Cranked, like other niche print bike magazines, attracts a small but highly influential audience. We have the early adopters and the opinion formers; the independent bike shop owners and the local trail group advocates; the people who put drop bars on their old steel hardtail years before the bike industry invented ‘gravel’… you get the idea. These people mostly gave up buying other bike mags years ago, but we’re not trying to sell them anything and we’re not talking down to them… we’re including them in the conversation.
4. Someone interested in pursuing mountain biking/adventure/travel journalism might read this. Any advice on how to get started?
My advice hasn’t really changed very much over the years. It’s this: don’t. There was never much money in it, that’s still the case, and the competition is even more ridiculous now than it was when I started (one of the reasons I got a toe in the door was that I shamelessly plugged the fact that an editor could send one person - me - in place of two to produce both words and images to a high standard. That gave me an edge over a lot of my competition, although it also put me under a lot of pressure sometimes). Very, very few people manage to turn it into a stable career that also allows them to do, y’know, regular things like raise a family. I’ve had several near crisis points over the years, absolutely no job security, ever, and the only reason I’m still doing this is because it’s immensely satisfying, I’m extremely stubborn, and I don’t really know what else I’d want to do.
5. A quick follow-up to that: What are some "do's and don'ts" when someone is writing a pitch to an editor?
- read the publication you’re pitching to. If it’s a magazine, at least one issue and preferably more. If it’s a website, lots of its content. Make notes. Figure out what its USP is. Pitch with that in mind.
- send a brief synopsis. Editors are usually stretched for time; we don’t want to read War & Peace to get to the point.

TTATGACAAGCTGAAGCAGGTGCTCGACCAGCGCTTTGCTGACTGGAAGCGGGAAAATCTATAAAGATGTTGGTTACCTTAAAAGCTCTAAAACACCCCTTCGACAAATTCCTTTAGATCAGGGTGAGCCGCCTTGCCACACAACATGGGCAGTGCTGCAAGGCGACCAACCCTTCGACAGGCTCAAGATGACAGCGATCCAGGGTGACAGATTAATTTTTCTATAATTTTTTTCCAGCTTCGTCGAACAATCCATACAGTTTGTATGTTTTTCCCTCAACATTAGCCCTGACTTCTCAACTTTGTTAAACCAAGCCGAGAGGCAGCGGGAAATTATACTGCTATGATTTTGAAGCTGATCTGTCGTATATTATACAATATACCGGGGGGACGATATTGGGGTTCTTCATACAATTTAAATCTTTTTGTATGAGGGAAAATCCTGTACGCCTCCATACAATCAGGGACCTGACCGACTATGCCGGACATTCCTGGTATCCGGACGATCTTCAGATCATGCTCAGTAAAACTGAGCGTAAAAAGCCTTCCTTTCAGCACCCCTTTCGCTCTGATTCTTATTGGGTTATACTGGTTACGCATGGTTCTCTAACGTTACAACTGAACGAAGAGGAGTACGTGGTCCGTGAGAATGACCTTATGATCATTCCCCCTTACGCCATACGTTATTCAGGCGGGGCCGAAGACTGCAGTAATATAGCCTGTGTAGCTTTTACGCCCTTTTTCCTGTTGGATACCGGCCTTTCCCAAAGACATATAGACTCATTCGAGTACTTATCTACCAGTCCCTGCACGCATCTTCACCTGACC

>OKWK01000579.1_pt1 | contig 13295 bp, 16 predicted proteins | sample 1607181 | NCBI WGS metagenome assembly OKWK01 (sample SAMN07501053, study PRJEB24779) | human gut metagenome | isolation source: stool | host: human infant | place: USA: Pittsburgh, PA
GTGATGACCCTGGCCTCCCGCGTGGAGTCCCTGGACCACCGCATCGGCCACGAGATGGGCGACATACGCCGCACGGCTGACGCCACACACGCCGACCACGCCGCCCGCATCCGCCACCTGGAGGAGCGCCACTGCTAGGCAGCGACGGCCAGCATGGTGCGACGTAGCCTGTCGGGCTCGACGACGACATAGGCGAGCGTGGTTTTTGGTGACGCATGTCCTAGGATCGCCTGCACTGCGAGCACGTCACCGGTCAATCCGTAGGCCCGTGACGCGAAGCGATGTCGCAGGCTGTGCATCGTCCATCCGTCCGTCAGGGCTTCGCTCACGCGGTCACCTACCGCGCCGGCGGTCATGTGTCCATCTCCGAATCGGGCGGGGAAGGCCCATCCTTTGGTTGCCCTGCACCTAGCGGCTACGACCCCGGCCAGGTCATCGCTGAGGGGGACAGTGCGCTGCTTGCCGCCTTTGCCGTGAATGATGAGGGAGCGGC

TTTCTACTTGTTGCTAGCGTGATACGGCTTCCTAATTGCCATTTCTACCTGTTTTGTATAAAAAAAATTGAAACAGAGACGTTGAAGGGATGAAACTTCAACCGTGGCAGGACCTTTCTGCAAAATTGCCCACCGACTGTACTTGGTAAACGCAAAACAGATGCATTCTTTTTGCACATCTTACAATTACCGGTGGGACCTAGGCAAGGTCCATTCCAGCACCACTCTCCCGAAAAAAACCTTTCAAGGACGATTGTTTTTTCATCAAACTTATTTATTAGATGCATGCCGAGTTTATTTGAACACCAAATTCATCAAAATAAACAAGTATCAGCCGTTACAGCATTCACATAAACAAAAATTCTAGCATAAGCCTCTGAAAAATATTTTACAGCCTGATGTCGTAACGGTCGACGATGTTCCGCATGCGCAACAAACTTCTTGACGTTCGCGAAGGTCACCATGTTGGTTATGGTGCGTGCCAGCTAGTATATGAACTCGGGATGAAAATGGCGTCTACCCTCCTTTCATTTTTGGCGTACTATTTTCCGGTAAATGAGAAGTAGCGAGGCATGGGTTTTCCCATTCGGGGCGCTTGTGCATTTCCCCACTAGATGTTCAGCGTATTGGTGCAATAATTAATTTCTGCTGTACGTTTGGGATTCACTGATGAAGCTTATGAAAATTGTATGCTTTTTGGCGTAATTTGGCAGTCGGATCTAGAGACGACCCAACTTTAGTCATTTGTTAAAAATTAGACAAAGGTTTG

- do the ’so what?’ test. Why would someone want to read your feature? Truly… why? If you can answer that honestly, you might be onto something.
- have a think about how your feature might be illustrated, and make some (practical) suggestions if you have any. Many perfectly great ideas have fallen by the wayside through lack of a photographer / illustrator.
- send the same pitch to several editors, and double don’t do that without fessing up that that’s the case. If you’re doing it right each pitch should be tailored to the publication / website anyway.
- that’s it, really. Editors like seeing new ideas, provided they’re succinct and to the point and especially if the pitcher has clearly done their homework.
6. Back to you and mountain biking: any favorite place(s) that you ride/road trip to on a regular basis?
The Quantock hills, just down the road from me, is one of my favourite places to ride anywhere in the world. I do love a bit of technical Alpine singletrack, but these days I tend to ride locally as much as possible, partly because of time constraints and partly because I’m becoming more aware of our impact on the climate. Driving or flying to ride is a luxury, and one that I’d like to be able to cut down on even more. Luckily I have great riding just five minutes from my front door...
7. Current bike(s)?
I spent much of 2021 and the early part of this year with chronic fatigue and an injured knee, so my 2021 Cube Hybrid Stereo 140 has been getting a lot of use just to get me out. When I’m not riding that I’m usually on my self-built custom steel singlespeed, which is based (loosely) on the geometry of my old Kona Humuhumunukunukuapua’a (which I also still have). And then I also have a 2011 Ellsworth Epiphany (which I love, despite its desperately unfashionable geometry) and a custom BTR Ranger. So it’s a pretty eclectic fleet, really. The e-bike has been a game-changer. I always assumed I’d be fit enough to ride a regular bike, until suddenly I wasn’t. I’m recovering from the fatigue and regaining some of my old fitness, but there’s absolutely no shame in using some assistance if it puts a smile on your face. Without the eeb I’d have had an enforced 12+ months with no riding, and that doesn’t bear thinking about.
8. If you're someone who has a post-ride beer, what might be in your cooler?
I’ve been cutting down on the beer lately, but my personal favourite is Korev - a lager from Cornwall.
9. Any last words? (Intentionally open-ended)
Just this: ride like you mean it. Life’s too short to meander along in a half-arsed fashion. Might as well go for it…
That’ll do it. Many thanks to Seb. I encourage MTBeer readers to check out Cranked at: https://www.cranked.cc/ In the USA, you can find the magazine at select Barnes & Nobles stores. Subscriptions are available through the Cranked website, as well. If you enjoy reading The Surfer’s Journal, you can think of Cranked in that kind of way.